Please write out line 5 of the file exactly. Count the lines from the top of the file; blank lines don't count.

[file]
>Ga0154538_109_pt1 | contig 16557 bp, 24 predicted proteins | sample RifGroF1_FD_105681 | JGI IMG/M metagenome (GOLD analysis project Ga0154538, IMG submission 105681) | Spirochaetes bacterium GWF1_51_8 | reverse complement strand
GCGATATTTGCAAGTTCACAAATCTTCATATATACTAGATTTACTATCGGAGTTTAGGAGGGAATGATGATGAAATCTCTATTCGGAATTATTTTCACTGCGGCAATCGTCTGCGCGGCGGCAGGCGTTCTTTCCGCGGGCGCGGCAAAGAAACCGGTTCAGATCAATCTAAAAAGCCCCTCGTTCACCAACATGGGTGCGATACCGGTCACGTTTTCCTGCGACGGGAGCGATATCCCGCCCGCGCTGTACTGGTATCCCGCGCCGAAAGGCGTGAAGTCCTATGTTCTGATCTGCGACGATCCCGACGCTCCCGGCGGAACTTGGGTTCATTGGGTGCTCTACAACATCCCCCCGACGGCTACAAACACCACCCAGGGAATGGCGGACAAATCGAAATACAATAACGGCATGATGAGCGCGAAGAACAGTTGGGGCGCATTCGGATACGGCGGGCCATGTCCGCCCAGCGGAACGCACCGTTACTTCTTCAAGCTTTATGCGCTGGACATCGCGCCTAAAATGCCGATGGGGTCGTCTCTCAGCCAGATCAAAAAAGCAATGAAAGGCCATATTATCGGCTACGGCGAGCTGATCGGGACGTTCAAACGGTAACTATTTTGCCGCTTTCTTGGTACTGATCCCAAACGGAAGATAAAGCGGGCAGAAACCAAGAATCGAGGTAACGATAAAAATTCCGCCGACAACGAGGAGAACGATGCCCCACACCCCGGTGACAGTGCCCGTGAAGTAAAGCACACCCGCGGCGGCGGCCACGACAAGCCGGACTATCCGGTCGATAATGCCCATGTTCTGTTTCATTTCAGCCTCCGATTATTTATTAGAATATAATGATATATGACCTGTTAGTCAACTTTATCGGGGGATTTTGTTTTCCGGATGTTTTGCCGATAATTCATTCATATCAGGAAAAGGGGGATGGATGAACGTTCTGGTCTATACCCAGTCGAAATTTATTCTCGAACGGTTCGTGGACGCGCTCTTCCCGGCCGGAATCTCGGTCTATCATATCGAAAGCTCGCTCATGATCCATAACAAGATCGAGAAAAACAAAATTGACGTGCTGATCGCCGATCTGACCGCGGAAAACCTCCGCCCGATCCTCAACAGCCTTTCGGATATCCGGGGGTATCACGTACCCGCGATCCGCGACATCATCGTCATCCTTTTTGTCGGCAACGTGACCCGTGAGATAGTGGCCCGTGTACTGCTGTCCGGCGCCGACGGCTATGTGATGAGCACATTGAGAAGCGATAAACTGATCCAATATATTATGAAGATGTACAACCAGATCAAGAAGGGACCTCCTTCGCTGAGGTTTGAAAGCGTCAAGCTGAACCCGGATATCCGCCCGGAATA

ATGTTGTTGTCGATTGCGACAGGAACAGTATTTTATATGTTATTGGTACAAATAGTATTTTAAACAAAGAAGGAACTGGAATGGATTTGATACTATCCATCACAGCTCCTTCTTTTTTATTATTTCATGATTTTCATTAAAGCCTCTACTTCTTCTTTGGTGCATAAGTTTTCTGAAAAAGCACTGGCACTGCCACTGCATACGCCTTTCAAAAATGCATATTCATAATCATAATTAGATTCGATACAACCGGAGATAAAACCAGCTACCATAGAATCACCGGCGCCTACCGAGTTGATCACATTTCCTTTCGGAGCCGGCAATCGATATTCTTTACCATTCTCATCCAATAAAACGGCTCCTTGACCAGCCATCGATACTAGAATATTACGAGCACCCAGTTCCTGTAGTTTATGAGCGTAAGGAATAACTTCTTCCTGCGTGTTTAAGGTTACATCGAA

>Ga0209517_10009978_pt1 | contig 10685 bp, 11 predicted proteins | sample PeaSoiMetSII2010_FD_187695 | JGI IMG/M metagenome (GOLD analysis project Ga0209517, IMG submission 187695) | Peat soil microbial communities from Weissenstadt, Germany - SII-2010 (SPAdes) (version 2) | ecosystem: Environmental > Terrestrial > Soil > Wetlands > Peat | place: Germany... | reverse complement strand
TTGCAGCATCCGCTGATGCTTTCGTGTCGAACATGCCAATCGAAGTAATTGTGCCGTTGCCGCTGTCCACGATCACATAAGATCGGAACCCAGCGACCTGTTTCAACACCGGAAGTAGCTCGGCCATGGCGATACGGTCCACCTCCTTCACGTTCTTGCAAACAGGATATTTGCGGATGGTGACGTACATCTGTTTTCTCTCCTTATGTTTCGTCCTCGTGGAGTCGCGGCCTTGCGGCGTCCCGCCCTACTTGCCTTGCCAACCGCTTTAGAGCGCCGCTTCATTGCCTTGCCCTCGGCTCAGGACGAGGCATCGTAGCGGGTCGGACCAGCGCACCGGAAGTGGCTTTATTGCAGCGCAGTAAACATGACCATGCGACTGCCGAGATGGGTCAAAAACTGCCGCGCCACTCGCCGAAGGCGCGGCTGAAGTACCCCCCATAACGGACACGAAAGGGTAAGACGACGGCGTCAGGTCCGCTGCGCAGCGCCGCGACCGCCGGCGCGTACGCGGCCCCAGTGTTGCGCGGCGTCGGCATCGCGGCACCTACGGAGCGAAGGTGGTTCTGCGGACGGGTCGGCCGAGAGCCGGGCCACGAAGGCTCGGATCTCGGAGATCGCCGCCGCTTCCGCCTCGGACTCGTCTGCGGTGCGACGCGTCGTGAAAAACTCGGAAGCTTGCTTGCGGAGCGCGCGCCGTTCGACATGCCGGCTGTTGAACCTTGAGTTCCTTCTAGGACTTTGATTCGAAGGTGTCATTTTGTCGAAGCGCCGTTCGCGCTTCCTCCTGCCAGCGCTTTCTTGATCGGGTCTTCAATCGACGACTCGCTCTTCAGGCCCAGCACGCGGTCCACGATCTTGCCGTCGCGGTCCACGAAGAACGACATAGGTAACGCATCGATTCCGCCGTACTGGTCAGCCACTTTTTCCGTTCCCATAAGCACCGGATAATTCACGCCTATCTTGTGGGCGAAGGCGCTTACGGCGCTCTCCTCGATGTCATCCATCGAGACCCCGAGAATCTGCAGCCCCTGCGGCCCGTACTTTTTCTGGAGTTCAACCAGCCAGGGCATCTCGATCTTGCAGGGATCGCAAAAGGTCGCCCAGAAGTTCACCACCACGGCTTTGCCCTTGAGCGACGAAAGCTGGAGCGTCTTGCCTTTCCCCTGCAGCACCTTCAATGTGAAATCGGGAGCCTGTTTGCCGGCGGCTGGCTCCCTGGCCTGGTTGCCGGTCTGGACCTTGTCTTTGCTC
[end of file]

TTGCAGCATCCGCTGATGCTTTCGTGTCGAACATGCCAATCGAAGTAATTGTGCCGTTGCCGCTGTCCACGATCACATAAGATCGGAACCCAGCGACCTGTTTCAACACCGGAAGTAGCTCGGCCATGGCGATACGGTCCACCTCCTTCACGTTCTTGCAAACAGGATATTTGCGGATGGTGACGTACATCTGTTTTCTCTCCTTATGTTTCGTCCTCGTGGAGTCGCGGCCTTGCGGCGTCCCGCCCTACTTGCCTTGCCAACCGCTTTAGAGCGCCGCTTCATTGCCTTGCCCTCGGCTCAGGACGAGGCATCGTAGCGGGTCGGACCAGCGCACCGGAAGTGGCTTTATTGCAGCGCAGTAAACATGACCATGCGACTGCCGAGATGGGTCAAAAACTGCCGCGCCACTCGCCGAAGGCGCGGCTGAAGTACCCCCCATAACGGACACGAAAGGGTAAGACGACGGCGTCAGGTCCGCTGCGCAGCGCCGCGACCGCCGGCGCGTACGCGGCCCCAGTGTTGCGCGGCGTCGGCATCGCGGCACCTACGGAGCGAAGGTGGTTCTGCGGACGGGTCGGCCGAGAGCCGGGCCACGAAGGCTCGGATCTCGGAGATCGCCGCCGCTTCCGCCTCGGACTCGTCTGCGGTGCGACGCGTCGTGAAAAACTCGGAAGCTTGCTTGCGGAGCGCGCGCCGTTCGACATGCCGGCTGTTGAACCTTGAGTTCCTTCTAGGACTTTGATTCGAAGGTGTCATTTTGTCGAAGCGCCGTTCGCGCTTCCTCCTGCCAGCGCTTTCTTGATCGGGTCTTCAATCGACGACTCGCTCTTCAGGCCCAGCACGCGGTCCACGATCTTGCCGTCGCGGTCCACGAAGAACGACATAGGTAACGCATCGATTCCGCCGTACTGGTCAGCCACTTTTTCCGTTCCCATAAGCACCGGATAATTCACGCCTATCTTGTGGGCGAAGGCGCTTACGGCGCTCTCCTCGATGTCATCCATCGAGACCCCGAGAATCTGCAGCCCCTGCGGCCCGTACTTTTTCTGGAGTTCAACCAGCCAGGGCATCTCGATCTTGCAGGGATCGCAAAAGGTCGCCCAGAAGTTCACCACCACGGCTTTGCCCTTGAGCGACGAAAGCTGGAGCGTCTTGCCTTTCCCCTGCAGCACCTTCAATGTGAAATCGGGAGCCTGTTTGCCGGCGGCTGGCTCCCTGGCCTGGTTGCCGGTCTGGACCTTGTCTTTGCTC